Resident Evil: Degeneration

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Resident Evil: Degeneration
Japanese theatrical release poster
Directed byMakoto Kamiya
Written byShotaro Suga
Story byHiroyuki Kobayashi
Yoshiaki Hirabayashi
Based onResident Evil
by Capcom
Produced byHiroyuki Kobayashi
CinematographyAtsushi Doi
Yusaku Toyoshima
Music byTetsuya Takahashi
Distributed bySony Pictures Entertainment Japan
Release date
  • October 17, 2008 (2008-10-17)
Running time
96 minutes
United States
Box officeJapan: ¥43 million[1] ($403,117 in 2008)[2]

Resident Evil: Degeneration, known as Biohazard: Degeneration (バイオハザード:ディジェネレーション, Baiohazādo: Dijenerēshon) in Japan, is a 2008 Japanese adult computer-animated biopunk horror action film directed by Makoto Kamiya. It is the first full-length motion capture CG animation feature in Capcom's Resident Evil franchise.[3] The film was made by Capcom in cooperation with Sony Pictures Entertainment Japan. Degeneration made its premiere at the 2008 Tokyo Game Show and was released theatrically on October 17, 2008.

Unlike the Resident Evil live-action film series, Degeneration is set within the same universe as the original video game series.[4] The main characters are Leon S. Kennedy and Claire Redfield, who appear together for the first time since the 1998 game Resident Evil 2.


In November 2005, Harvardville Airport falls victim to a T-virus attack both from inside the terminal and a crashlanded airline plane. TerraSave worker Claire Redfield coincidentally runs into Senator Ron Davis, a vocal opponent of TerraSave, and they are forced to hide in the VIP lounge with Rani, niece of a TerraSave employee. By nightfall, the airport has been locked down by the local Special Response Team and the United States Army, aiding evacuated survivors. Officers Angela Miller and Greg Glenn are joined by federal agent Leon S. Kennedy. Claire's group is rescued; however, they are forced to leave the infected Greg. Trucks from pharmaceutical corporation WilPharma arrive to administer a T-virus vaccine they created, but are destroyed by explosives. Leon reveals that a terrorist has threatened to unleash the T-virus throughout the U.S. should government officials involved in its creation not be revealed by midnight.

Claire accompanies WilPharma Head Researcher Frederic Downing to their Harvardville research facility. Downing reveals plans to make a G-virus vaccine next, angering Claire because of its extreme danger. Excusing himself, Downing leaves Claire in his office. Claire informs Leon about what Downing told her and learns that he and Angela have found the house of her brother Curtis on fire. Downing phones Claire, warning her about a man who has activated a time bomb. Claire briefly spots Curtis in the building's central garden, only for the bomb to detonate.

Leon and Angela arrive at the facility and split up. Leon reunites with Claire, while Angela reunites with Curtis. Curtis reveals the American government's involvement in covering up Raccoon City's destruction. Having injected himself with the G-virus, he mutates and kills a squad of marines. Leon saves Angela as the atrium garden begins to fall apart, with the wreckage temporarily crushing Curtis. The computer system then incinerates the building in order to prevent the viruses from spreading. Angela and Leon jump into a pool of water to avoid being burned alive. After shooting a glass partition to avoid drowning, the two find themselves in an underground area. Meanwhile, Claire makes it to the command center, attempting to halt a biohazard alarm and open the building. However, the detection of Curtis triggers an outbreak containment failsafe in which the laboratory falls into the abyss to trap any infection.

Curtis attacks them, seeing Leon as a threat and Angela as a mate. Curtis briefly regains control, telling Angela to run before losing himself again. As the sections are ejected, Leon and Angela evade Curtis, only to hang from a broken catwalk. About to fall, Curtis grabs hold of Angela's leg but is shot in the head by Leon, and falls to his death. In the aftermath, Claire accuses Senator Davis of orchestrating everything in order to improve WilPharma stock. Leon reveals Davis is innocent; making Claire realize that Downing is the actual mastermind of the T-vaccine's destruction, the bombing of the research building, and the recent bioterrorism incidents. Meanwhile, Downing talks to General Grandé, a client of his eager to buy the T-virus now that news reports have revealed its potential, though he warns against using the G-virus. Waiting for a contact to sell WilPharma information to, Downing mistakes a car containing Leon and Claire for his contact; soon after, he is arrested by the police for his crimes.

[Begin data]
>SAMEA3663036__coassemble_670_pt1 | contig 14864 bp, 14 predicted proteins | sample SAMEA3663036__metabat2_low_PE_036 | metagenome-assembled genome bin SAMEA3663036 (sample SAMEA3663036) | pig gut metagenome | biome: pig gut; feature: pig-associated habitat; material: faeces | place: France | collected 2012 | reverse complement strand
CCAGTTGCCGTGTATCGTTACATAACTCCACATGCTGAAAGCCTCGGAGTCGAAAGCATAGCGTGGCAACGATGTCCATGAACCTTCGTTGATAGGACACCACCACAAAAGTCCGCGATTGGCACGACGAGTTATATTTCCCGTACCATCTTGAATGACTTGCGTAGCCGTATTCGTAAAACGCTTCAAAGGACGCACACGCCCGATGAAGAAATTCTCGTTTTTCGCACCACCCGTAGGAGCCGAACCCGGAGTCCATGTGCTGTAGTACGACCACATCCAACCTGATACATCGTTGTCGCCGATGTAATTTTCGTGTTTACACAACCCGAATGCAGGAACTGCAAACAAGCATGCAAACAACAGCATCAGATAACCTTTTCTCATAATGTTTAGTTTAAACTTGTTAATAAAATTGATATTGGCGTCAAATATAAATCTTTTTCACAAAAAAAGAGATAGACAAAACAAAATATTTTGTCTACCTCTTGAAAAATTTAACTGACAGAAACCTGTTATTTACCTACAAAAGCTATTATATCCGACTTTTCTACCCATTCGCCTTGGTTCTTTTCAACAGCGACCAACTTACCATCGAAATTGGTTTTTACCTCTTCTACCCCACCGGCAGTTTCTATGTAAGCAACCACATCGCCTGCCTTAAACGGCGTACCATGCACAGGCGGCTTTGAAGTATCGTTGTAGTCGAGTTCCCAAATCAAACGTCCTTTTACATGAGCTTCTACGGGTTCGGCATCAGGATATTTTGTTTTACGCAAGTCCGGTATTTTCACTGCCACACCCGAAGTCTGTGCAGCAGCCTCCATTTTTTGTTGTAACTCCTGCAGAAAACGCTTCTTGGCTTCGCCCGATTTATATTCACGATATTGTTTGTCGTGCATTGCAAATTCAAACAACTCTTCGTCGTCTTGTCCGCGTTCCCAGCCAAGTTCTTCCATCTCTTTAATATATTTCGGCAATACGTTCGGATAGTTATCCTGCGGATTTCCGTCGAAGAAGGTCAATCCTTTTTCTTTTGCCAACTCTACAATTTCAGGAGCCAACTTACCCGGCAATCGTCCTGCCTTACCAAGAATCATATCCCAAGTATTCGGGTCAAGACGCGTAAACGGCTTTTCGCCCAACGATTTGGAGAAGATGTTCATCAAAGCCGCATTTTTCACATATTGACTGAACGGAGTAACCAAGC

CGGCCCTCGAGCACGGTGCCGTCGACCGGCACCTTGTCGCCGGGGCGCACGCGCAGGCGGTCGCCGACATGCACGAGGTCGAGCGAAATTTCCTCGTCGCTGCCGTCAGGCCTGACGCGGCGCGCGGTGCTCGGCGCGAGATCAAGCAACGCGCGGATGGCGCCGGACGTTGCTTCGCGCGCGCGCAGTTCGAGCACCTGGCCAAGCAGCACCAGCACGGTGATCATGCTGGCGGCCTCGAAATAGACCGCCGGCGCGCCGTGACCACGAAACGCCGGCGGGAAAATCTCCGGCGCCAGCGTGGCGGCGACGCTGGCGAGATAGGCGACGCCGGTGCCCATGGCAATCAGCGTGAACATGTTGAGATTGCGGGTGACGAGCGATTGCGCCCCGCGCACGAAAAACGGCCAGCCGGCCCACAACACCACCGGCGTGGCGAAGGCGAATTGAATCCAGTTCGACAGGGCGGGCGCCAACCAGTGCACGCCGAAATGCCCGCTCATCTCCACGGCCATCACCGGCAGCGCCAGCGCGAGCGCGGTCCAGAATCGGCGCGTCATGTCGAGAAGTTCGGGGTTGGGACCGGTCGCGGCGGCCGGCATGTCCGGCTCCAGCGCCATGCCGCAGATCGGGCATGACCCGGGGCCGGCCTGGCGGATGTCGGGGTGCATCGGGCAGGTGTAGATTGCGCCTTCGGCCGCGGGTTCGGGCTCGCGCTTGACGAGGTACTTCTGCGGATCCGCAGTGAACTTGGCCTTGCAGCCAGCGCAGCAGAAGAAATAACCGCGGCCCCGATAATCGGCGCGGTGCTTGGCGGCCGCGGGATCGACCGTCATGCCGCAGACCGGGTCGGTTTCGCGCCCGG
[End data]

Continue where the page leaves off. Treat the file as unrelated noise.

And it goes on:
The next day, Leon and Claire meet with a despondent Angela. Leon reveals Downing confessed to being a former Umbrella researcher who stole both viruses and escaped prior to the Raccoon City incident and created his current identity. Downing used his alias to sell the viruses to a list of potential customers while researching the vaccine. Angela realizes Downing manipulated Curtis, but Claire notes that even though this does not clear his name, he wanted to prevent another Raccoon City just like she, Leon, and Angela do.

Meanwhile, news reports reveal Davis has resigned from office over allegations of insider stock trading with WilPharma stocks. A newspaper draped over Davis' face reveals that another company, Tricell Incorporated, has offered to purchase the now-bankrupt WilPharma. At this point, Davis is revealed to have been assassinated by Tricell, with the company deleting all of Davis's computer files on WilPharma and recovering G-virus samples from Curtis's corpse.



Sony Pictures Entertainment, the distributor of previous Resident Evil films, wanted to create a full CG film version of Biohazard. In 2006, Capcom joined, but the production process did not start until a year later, after director Makoto Kamiya, screenwriter Shotaro Suga and Digital Frontier joined the project.[5] In late 2007, seven actors flew to Japan for the shoot. During the ten days stay in Tokyo, the crew benefited from two studios for body and facial capture, then used 50 PCs, total of 200CPUs to do the rendering for 1300 cuts.[6] The Japanese singer and lyricist Anna Tsuchiya sang the ending theme for the film, titled "GUILTY".[7]

While Leon acts sarcastic in Resident Evil 4, he behaves colder in the CGI movie; Mercier believes Capcom wanted to make a different take on Leon when developing the movie. Nevertheless, the actor expressed joy in the making of the movie.[8]


Degeneration made its premiere in Japan on October 10, 2008 at the Tokyo Game Show.[9][10] It received a limited theatrical release in Japan starting on October 17, 2008 in Shinjuku.[11][12] The next day, the film opened in Nagoya and Osaka.[9] It also had a limited theatrical release in the United States, opening on November 13 in New York City and November 18 in Los Angeles.[13] A sneak-peek trailer of the first eight minutes of the film was also shown in the North American Home Theater of PlayStation Home.